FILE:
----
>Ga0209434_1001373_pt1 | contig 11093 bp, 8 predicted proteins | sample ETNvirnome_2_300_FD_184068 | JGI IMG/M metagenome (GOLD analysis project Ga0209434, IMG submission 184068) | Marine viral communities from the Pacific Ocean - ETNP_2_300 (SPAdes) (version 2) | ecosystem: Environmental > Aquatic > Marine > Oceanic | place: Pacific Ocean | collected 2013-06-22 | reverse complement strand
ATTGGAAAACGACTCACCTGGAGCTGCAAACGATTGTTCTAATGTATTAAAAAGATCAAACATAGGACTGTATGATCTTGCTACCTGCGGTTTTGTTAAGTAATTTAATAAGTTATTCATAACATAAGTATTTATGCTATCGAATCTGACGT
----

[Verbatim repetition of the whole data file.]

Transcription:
>Ga0209434_1001373_pt1 | contig 11093 bp, 8 predicted proteins | sample ETNvirnome_2_300_FD_184068 | JGI IMG/M metagenome (GOLD analysis project Ga0209434, IMG submission 184068) | Marine viral communities from the Pacific Ocean - ETNP_2_300 (SPAdes) (version 2) | ecosystem: Environmental > Aquatic > Marine > Oceanic | place: Pacific Ocean | collected 2013-06-22 | reverse complement strand
ATTGGAAAACGACTCACCTGGAGCTGCAAACGATTGTTCTAATGTATTAAAAAGATCAAACATAGGACTGTATGATCTTGCTACCTGCGGTTTTGTTAAGTAATTTAATAAGTTATTCATAACATAAGTATTTATGCTATCGAATCTGACGT